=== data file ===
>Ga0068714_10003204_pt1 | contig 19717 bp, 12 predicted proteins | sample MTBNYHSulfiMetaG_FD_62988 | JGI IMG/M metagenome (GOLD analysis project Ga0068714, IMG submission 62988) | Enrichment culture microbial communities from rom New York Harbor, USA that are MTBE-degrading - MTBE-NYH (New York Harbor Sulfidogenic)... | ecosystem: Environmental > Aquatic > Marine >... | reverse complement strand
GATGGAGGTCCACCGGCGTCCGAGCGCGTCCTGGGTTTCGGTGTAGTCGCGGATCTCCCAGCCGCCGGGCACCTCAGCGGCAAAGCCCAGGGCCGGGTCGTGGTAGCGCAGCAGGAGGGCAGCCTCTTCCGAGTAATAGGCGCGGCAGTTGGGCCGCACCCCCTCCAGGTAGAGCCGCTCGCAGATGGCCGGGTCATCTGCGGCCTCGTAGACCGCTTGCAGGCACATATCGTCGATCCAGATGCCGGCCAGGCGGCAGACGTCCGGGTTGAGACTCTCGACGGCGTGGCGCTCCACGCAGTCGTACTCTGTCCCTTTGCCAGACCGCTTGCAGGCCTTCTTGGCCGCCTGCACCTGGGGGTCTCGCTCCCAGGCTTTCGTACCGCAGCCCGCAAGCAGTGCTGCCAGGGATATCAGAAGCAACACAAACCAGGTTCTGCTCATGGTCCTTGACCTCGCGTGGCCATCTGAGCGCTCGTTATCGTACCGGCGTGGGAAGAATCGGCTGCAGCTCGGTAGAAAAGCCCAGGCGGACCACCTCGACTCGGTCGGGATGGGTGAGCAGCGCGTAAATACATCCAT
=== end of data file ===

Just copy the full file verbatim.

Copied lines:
>Ga0068714_10003204_pt1 | contig 19717 bp, 12 predicted proteins | sample MTBNYHSulfiMetaG_FD_62988 | JGI IMG/M metagenome (GOLD analysis project Ga0068714, IMG submission 62988) | Enrichment culture microbial communities from rom New York Harbor, USA that are MTBE-degrading - MTBE-NYH (New York Harbor Sulfidogenic)... | ecosystem: Environmental > Aquatic > Marine >... | reverse complement strand
GATGGAGGTCCACCGGCGTCCGAGCGCGTCCTGGGTTTCGGTGTAGTCGCGGATCTCCCAGCCGCCGGGCACCTCAGCGGCAAAGCCCAGGGCCGGGTCGTGGTAGCGCAGCAGGAGGGCAGCCTCTTCCGAGTAATAGGCGCGGCAGTTGGGCCGCACCCCCTCCAGGTAGAGCCGCTCGCAGATGGCCGGGTCATCTGCGGCCTCGTAGACCGCTTGCAGGCACATATCGTCGATCCAGATGCCGGCCAGGCGGCAGACGTCCGGGTTGAGACTCTCGACGGCGTGGCGCTCCACGCAGTCGTACTCTGTCCCTTTGCCAGACCGCTTGCAGGCCTTCTTGGCCGCCTGCACCTGGGGGTCTCGCTCCCAGGCTTTCGTACCGCAGCCCGCAAGCAGTGCTGCCAGGGATATCAGAAGCAACACAAACCAGGTTCTGCTCATGGTCCTTGACCTCGCGTGGCCATCTGAGCGCTCGTTATCGTACCGGCGTGGGAAGAATCGGCTGCAGCTCGGTAGAAAAGCCCAGGCGGACCACCTCGACTCGGTCGGGATGGGTGAGCAGCGCGTAAATACATCCAT